In addition, more solo practitioners are getting away from the idea that if they aren’t at the office all the time they’ll miss out on sorely needed business, especially in these tough economic times. Kannenberg agrees that attitudes among lawyers and law firms have definitely changed. “When I started working in law firm management approximately 20 years ago, the general belief was that all employees had to be treated equally. In addition to thinking that all legal assistant/secretarial staff had to work for the same number of attorneys, everyone had to work the same hours without regard to business or individual needs. Now, attorneys better understand that some practice areas require more supportstaff assistance to maximize profitability whereas others require less. Employees understand that their needs for flexible schedules will be considered and, whenever possible, adjustments will be made. In our team environment, coworkers understand the value the firm receives by allowing flexible work schedules for those with needs.”
Mitigating the stigma of flexible work arrangements is the first step for a law firm to make in allowing lawyers and staff to work a reduced-hours schedule. Recognize that lawyers who bill less than the average number of hours per year are still valuable to the firm. Make sure you have someone in place at the firm who can help implement flexible schedules and answer questions about them.
The most often used approach to help lawyers balance their professional and personal lives is reduced-hours scheduling. Some firms also use telecommuting, also known as work-at-home arrangements. Most lawyers’ work and time are just as valuable when the lawyers are working at home as when they are working at the office.
Another option sometimes used is “nontraditional” hours. For example, a lawyer may want to see her daughter’s soccer games at 4 p.m. three times a week. So that lawyer works until 3 p.m. on those days and works the remaining required hours later those same days or works more hours the other two days of the week. The possibilities for flexible hours, of course, are endless. You can be as creative as you want. The key is making sure the proper time and attention are being given to your work and you are giving the appropriate amount of service and care to your clients.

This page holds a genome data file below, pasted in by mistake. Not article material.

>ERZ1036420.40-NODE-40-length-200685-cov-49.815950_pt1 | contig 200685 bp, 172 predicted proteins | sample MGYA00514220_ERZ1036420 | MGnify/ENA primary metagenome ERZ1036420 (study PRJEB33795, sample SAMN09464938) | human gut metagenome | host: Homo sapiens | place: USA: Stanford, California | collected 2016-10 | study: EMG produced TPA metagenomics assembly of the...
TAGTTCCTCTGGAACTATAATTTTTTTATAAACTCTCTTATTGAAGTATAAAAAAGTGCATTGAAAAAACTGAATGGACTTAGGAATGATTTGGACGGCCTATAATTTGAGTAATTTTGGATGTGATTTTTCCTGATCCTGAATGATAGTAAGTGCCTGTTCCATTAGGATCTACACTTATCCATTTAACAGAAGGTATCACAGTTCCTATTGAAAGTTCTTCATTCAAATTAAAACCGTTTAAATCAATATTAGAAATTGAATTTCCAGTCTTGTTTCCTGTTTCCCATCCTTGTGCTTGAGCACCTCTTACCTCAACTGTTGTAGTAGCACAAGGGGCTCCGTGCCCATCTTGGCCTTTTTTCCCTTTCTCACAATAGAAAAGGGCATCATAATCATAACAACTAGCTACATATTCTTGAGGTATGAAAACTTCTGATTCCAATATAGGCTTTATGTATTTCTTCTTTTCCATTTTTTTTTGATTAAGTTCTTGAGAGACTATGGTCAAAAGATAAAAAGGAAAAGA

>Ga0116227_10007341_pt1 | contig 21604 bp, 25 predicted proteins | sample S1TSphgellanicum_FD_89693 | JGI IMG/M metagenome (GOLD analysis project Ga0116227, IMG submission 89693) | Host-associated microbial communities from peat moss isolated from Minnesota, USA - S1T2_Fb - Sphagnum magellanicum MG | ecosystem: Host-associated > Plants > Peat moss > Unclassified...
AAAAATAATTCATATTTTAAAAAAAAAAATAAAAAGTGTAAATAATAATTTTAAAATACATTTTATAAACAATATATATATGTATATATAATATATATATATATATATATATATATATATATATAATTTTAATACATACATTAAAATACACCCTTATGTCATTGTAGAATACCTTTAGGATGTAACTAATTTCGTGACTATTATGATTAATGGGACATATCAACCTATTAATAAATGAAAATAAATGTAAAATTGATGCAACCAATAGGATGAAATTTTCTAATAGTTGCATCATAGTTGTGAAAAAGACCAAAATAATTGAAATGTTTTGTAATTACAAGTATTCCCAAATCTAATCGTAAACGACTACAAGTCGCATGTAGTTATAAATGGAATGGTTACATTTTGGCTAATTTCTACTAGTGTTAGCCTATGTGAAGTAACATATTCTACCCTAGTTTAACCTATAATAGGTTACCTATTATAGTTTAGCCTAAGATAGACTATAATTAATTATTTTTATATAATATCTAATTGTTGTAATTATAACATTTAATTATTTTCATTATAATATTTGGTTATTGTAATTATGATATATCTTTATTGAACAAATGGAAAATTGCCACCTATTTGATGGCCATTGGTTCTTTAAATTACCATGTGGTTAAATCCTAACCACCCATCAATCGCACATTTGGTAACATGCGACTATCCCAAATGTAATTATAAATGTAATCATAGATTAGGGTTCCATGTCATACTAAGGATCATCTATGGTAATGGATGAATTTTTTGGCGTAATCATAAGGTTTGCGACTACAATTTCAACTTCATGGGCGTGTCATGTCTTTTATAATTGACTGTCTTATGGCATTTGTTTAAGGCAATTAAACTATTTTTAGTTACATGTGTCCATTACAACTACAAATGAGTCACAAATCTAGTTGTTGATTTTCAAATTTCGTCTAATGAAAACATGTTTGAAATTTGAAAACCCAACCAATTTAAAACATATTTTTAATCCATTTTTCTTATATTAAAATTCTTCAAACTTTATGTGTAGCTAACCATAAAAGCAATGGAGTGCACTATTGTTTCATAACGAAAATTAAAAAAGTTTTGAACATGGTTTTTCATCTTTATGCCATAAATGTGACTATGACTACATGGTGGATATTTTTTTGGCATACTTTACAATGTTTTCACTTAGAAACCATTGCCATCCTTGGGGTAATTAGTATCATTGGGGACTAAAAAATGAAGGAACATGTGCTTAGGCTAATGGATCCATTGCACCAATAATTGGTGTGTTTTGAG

Kannenberg says that support staff as well as lawyers can benefit. “Good, skilled employees are hard to find. Once found, it’s important to do what you can to keep them. Offering flexible work arrangements is one way to create a positive work environment, which has a positive impact on employee morale and loyalty.”
Kannenberg also says it’s important to tailor flexible hours to each particular employee. “For example, would the employee who desires a flexible work schedule be more productive splitting the eight-hour day between work and home? Or, would that employee be more productive working a compressed work week at the office? Some employees are able to focus on work-related projects while working at home whereas others cannot. Some employees are productive working longer days with one day each week off whereas others are not.”
Recharging Your Battery
Do you ever feel like you need some time off after a difficult, stressful trial ends or a long, complex transaction closes? Some firms are giving attorneys time off following events like these, allowing the attorneys the chance to rejuvenate before starting up the next wave of stressful cases and hectic work hours. Even strongly encouraging their attorneys to actually take their full vacation time can make a big difference and help them avoid some of the missteps that can result in an unhappy client, a bad result, or a malpractice claim. Anderson says, “Even a careful lawyer, when working under stress and time constraints, is more likely to make a mistake. We find that lawyers who keep a good balance in their lives between their professional responsibilities and their personal enjoyment, whether it’s family or hobbies or whatever, are less prone to costly mistakes in their practice.”
In addition, some firms are giving their attorneys the chance to work less for less money, either permanently or on a temporary basis. This can be especially beneficial for the attorneys and the firm if there is not enough work to go around.
Practicing law today is very different than it was many years ago. Among the differences are the way law firms approach the work load of their attorneys and the way some attorneys have decided to structure their lives. Many law school graduates are no longer thinking about landing a big-firm position, working long days, and ascending to partner as quickly as possible. As Edmonson says, “Many attorneys are foregoing working for a larger, corporate firm and instead are opting to either start their own small practice, or work in a smaller firm.” As Kannenberg points out, many large firms have revised their approach as well, giving attorneys and staff the chance to work reduced hours or flexible hours without the stigma that would have been attached to such an arrangement years ago. Anderson says it’s worth considering.
Whether you are thinking about reduced hours, working from home, taking sabbaticals, or just leaving work at the office on weekends, it may be worth it if it helps you do your job better and serve your clients more effectively. As for her focus on family, Edmonson says, “My family and I live a comfortable life. Of course we would have more income if I worked full time or even took on more cases. But for me, I was and still am willing to sacrifice advancing my career in exchange for having more time with my family. I am not sure that it has made me a better lawyer, but I know it has made me a better and happier person.”